Located 2,600 miles southwest of Hawaii, the National Park of American Samoa is the most remote unit of the National Park System and the U.S. National Park south of the Equator. The Park spreads across three islands, 9,500 acres of tropical rainforest, and 4,000 acres of ocean, including coral reefs. While remote, the islands of American Samoa, true to the meaning of the word Samoa (Islands of Sacred Earth), are welcoming and offer beautiful landscapes and centuries of culture and history.
Seasoned backpacker and adventurer Yang Lu earned the grand prize in the 2015 Share the Experience photo contest with this image of a sunburst captured at sunrise in Glen Canyon National Recreation Area, Utah. Yang has made the outdoors part of his daily life and finds deep connection to the land through his lens.
“My photography is not just for recreation, it is to inspire people to explore these areas." -- Yang Lu
Photo by Yang Lu (www.sharetheexperience.org).
The plantings of cherry trees originated in 1912 as a gift of friendship to the People of the United States from the People of Japan. In Japan, the flowering cherry tree, or "Sakura," is an exalted flowering plant. The beauty of the cherry blossom is a potent symbol equated with the evanescence of human life and epitomizes the transformation of Japanese culture throughout the ages.
Any person who believes that he/she has been discriminated on the basis of race, color, national origin, age, sex, or disability in any program or activity receiving Federal financial assistance from this Department may file a complaint with Interior's Departmental Office of Civil Rights. Likewise, complaints alleging sex discrimination in federally assisted education programs may be filed with us. An individual may, also, file a disability rights complaint with us regarding any aspect of the Department of the Interior's operations. In addition, under Title II of the ADA, disability rights complaints may be filed with us regarding certain types of State and local government programs or activities whether or not they receive Federal financial assistance, i.e., all State and local government programs, services, and regulatory activities relating to lands and natural resources, including parks and recreation, water and waste management, environmental protection, energy, historic and cultural preservation, and museums.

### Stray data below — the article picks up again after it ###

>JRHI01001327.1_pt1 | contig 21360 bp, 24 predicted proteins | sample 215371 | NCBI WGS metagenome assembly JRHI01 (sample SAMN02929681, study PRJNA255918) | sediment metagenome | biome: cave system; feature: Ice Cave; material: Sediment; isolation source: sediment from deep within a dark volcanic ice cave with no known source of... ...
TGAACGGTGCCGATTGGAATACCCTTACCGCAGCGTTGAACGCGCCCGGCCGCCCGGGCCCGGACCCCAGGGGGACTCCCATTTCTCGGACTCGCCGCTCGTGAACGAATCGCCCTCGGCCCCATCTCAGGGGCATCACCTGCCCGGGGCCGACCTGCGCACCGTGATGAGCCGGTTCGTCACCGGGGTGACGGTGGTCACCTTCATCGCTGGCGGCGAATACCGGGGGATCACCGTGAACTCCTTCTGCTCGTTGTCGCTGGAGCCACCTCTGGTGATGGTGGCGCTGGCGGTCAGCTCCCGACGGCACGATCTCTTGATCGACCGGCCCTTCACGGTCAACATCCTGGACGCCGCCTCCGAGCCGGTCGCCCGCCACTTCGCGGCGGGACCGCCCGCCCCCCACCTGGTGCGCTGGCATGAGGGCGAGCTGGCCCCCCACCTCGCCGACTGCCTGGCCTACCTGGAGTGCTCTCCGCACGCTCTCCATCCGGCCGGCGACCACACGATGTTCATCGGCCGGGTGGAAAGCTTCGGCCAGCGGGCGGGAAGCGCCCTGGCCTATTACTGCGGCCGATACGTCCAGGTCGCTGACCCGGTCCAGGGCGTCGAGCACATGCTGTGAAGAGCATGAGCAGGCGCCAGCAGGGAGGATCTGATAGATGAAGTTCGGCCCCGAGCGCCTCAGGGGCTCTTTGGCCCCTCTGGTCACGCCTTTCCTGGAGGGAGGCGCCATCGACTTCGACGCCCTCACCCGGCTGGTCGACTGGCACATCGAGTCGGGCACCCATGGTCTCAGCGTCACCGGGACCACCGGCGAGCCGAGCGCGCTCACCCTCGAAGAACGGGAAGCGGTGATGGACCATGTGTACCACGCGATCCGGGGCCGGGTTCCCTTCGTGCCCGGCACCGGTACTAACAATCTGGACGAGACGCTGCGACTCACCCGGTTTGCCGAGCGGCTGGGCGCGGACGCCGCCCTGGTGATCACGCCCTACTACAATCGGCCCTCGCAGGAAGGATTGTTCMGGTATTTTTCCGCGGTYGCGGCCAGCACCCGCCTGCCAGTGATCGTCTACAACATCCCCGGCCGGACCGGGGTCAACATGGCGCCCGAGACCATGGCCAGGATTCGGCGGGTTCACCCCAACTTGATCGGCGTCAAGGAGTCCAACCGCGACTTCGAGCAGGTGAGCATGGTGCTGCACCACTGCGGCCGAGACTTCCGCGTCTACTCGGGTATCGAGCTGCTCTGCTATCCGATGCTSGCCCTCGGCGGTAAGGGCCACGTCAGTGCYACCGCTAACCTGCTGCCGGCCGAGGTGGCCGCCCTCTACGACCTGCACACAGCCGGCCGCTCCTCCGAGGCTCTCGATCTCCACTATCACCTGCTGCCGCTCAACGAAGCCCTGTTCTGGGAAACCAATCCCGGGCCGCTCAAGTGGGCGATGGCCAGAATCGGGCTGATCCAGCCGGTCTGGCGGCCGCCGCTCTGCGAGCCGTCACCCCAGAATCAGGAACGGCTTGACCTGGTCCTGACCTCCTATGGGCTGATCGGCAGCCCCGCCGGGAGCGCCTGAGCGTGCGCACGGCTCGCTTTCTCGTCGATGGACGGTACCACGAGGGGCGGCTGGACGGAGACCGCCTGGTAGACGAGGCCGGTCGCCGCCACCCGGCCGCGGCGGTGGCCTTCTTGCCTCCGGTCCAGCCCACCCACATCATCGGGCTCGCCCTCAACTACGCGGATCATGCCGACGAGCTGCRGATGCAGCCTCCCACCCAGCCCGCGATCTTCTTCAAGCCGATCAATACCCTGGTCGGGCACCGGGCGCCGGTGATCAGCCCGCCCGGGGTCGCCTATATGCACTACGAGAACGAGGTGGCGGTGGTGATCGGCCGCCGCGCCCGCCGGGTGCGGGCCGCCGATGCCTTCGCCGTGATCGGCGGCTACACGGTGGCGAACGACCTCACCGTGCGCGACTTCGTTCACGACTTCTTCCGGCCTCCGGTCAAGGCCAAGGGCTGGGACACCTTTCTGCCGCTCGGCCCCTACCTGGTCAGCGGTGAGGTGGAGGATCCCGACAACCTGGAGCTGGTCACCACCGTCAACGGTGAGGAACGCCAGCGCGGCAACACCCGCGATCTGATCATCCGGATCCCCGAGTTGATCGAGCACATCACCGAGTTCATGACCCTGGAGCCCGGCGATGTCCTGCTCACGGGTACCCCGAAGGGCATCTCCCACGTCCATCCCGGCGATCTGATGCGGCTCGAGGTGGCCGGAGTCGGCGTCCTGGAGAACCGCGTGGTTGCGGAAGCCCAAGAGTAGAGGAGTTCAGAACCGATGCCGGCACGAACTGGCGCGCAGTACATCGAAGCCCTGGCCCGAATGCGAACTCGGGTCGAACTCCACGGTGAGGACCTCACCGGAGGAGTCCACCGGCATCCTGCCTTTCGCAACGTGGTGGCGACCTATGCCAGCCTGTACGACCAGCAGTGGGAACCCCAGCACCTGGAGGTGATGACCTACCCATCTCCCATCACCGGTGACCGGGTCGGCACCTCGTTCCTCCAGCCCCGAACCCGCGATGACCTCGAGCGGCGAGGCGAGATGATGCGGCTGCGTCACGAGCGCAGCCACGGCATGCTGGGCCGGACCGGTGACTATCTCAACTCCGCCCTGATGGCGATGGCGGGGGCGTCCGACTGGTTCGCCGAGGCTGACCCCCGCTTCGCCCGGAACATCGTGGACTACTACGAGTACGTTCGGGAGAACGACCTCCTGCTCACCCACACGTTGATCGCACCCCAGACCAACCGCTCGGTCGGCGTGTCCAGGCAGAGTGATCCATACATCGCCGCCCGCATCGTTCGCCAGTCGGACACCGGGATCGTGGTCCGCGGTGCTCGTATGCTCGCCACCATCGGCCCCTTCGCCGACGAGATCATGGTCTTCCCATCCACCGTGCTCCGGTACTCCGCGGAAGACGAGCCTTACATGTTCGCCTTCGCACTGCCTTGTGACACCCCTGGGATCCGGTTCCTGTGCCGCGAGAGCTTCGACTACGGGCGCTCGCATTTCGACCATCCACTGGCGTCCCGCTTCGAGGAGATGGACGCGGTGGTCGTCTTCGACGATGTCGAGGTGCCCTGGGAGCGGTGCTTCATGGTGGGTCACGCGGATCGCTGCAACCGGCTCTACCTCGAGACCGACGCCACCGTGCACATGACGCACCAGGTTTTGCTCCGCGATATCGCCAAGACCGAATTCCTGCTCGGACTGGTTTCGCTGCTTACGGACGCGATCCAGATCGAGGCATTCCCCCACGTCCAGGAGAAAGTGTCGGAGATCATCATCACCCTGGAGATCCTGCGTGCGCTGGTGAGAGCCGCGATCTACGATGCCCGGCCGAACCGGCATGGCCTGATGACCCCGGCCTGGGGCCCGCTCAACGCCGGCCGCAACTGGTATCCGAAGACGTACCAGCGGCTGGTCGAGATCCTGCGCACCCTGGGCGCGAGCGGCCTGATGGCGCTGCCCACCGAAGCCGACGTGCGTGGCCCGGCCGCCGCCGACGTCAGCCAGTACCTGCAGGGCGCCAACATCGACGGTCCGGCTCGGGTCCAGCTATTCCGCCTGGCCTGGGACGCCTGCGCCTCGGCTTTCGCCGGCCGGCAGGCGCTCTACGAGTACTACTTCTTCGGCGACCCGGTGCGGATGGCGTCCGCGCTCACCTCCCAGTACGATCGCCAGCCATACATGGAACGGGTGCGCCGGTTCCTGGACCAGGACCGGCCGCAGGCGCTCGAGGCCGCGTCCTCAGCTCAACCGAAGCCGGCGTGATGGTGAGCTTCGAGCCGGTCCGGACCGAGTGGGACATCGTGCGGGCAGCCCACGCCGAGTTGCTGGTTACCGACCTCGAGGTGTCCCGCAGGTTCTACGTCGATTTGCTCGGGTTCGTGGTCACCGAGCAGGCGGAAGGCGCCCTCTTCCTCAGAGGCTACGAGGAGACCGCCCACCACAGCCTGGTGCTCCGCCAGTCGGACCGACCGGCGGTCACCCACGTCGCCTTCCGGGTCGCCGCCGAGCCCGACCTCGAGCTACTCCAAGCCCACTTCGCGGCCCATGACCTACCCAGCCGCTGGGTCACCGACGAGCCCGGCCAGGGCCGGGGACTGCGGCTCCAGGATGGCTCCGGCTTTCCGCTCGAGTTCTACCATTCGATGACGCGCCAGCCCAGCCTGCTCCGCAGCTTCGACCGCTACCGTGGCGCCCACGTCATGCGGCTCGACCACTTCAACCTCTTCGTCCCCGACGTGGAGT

In filing a complaint with us, the complaint must be in writing, signed and dated, and filed no later than 180 days from the date of the alleged discrimination. The complaint should include your name, address, zip code, and telephone number; the name and address of the alleged discriminatory official(s) and/or public entity; the nature of the complaint, the basis of the complaint (race, color, national origin, gender, age, sex and/or disability), and the date the alleged discrimination occurred. The complaint may be filed directly with the Director, Office of Civil Rights, U.S. Department of the Interior, 1849 C. Street, MS#: 4309, NW, Washington, D.C. 20240.